The first genetically modified (GMO) apples, which are engineered to resist browning when sliced, will arrive in select midwestern U.S. stores next month. The fruit, produced by Okanagan Specialty Fruits and sold under the brand name Arctic Apples, will be packaged as "grab-and-go" slices, according to Capital Press.
A customer will only know that the fruit is genetically modified by scanning the packaging with a smartphone. The company is adhering to the new GMO food labeling act which allows businesses to use a QR code instead of clear wording that informs consumers if a product contains GMO ingredients.
"We are selling it under the Arctic brand and we've had a lot of press and attention, so I assume most people will know what it is," Okanagan's founder and president Neal Carter told Capital Press.
The company's product can be identified with its logo of a snowflake inside an apple outline.
The apples first stirred up controversy in February 2015 when the U.S. Department of Agriculture (USDA) approved an aesthetically-improved genetically engineered food for the first time.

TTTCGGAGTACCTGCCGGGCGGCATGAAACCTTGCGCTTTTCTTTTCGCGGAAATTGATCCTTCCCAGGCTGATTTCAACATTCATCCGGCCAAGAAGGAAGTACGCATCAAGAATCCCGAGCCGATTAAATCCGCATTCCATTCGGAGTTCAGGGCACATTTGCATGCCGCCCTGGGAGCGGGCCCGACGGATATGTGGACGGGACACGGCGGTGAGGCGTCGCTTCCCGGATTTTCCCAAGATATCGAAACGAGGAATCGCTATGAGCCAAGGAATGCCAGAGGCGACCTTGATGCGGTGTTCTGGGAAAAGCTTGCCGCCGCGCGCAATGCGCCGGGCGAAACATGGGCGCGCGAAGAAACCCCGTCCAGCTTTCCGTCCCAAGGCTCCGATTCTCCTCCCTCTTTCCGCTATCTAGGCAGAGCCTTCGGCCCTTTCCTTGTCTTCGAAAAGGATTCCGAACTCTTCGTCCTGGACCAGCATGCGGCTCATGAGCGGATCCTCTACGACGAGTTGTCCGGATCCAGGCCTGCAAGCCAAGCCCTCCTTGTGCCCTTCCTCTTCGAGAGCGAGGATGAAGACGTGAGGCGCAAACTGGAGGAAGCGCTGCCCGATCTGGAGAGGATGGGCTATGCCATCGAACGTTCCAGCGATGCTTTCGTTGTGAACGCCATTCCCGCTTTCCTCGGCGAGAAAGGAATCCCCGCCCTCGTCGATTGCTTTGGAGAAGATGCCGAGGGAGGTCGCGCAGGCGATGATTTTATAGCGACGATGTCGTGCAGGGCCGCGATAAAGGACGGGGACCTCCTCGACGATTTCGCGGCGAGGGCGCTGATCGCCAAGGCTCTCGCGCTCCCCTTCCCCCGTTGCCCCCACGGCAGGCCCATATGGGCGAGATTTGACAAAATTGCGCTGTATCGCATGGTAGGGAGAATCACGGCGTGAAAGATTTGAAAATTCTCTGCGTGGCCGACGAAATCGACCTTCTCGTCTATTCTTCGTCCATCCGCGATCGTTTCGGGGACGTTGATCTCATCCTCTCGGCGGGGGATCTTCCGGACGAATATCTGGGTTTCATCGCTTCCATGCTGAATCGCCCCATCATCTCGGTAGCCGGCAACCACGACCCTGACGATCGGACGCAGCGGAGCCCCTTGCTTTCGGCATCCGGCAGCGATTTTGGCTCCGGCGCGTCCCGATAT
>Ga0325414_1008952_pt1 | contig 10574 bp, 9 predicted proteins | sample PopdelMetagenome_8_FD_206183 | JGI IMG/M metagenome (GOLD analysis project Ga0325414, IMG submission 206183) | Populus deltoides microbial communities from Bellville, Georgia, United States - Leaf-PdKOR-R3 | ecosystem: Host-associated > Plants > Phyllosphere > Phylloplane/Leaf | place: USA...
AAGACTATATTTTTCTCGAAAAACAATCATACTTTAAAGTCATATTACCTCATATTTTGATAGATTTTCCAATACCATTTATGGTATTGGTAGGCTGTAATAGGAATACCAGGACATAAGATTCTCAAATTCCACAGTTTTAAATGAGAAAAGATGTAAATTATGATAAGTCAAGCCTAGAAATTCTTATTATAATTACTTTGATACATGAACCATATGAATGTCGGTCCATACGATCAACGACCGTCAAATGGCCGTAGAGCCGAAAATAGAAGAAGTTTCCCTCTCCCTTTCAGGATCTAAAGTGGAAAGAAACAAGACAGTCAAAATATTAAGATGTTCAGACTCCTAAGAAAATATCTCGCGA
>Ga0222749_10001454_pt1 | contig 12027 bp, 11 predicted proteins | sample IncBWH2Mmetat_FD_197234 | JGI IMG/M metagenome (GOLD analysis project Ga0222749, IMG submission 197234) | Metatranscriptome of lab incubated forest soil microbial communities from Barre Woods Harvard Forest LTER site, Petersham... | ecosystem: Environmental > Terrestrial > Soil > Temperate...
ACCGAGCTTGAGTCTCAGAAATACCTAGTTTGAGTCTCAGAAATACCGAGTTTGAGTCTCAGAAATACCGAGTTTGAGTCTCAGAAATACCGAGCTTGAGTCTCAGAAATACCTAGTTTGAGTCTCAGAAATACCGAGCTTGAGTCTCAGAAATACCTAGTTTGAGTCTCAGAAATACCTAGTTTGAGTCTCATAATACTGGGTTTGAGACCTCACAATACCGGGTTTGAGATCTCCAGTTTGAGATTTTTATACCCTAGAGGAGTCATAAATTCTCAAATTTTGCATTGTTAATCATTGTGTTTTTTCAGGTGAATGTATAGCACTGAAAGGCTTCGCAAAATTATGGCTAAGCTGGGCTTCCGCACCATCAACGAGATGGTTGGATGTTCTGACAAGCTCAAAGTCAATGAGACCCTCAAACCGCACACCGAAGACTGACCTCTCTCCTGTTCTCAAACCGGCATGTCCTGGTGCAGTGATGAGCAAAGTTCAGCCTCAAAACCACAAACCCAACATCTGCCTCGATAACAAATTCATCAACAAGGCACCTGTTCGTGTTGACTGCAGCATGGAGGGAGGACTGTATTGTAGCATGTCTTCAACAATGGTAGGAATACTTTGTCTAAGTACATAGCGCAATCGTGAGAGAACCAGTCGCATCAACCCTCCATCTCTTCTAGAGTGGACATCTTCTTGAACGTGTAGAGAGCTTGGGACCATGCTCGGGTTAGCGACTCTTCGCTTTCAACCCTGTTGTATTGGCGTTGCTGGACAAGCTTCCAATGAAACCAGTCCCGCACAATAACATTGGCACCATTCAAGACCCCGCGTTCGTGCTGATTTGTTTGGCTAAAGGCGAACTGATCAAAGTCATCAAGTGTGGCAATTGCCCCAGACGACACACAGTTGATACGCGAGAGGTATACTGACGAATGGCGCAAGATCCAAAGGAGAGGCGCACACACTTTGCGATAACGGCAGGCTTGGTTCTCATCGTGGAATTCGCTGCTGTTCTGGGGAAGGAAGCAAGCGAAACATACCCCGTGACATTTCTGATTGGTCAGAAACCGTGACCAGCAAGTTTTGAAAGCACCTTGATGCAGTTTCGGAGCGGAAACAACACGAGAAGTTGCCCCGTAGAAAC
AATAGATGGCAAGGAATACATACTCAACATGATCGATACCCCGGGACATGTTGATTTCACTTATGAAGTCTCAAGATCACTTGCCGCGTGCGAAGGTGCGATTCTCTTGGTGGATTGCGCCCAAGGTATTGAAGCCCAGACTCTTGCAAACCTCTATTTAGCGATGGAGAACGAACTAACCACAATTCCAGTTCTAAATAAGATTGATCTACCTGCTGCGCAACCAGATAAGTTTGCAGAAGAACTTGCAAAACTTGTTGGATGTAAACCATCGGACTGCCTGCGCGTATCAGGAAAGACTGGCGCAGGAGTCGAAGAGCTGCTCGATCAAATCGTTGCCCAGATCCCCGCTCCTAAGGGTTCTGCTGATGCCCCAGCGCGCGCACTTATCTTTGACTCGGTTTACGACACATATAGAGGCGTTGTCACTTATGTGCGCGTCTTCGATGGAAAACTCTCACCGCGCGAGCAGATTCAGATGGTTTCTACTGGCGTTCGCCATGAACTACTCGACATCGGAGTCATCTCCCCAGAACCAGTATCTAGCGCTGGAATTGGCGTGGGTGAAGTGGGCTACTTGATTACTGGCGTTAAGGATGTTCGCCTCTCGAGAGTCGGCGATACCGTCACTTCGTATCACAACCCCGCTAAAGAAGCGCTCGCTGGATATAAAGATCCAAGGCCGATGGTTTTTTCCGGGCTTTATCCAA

In order to prevent apples from browning, the company "silenced" an enzyme called polyphenol oxidase (PPO) that drives oxidation in apples. The benefit of these apples, as the company said, is that it cuts down food waste—about 40 percent of apples are currently wasted, with much of that waste from superficial bruising and browning.
Like the industry norm, Arctic Apples do not fully oxidize for three weeks after being cut into but without the flavor-altering, chemical additives used by the traditional sliced apple business.
The cost savings "can be huge," Carter told NPR. "Right now, to make fresh-cut apple slices and put them in the bag, 35 or 40 percent of the cost is the antioxident treatment. So you could make a fresh-cut apple slice 30 percent cheaper."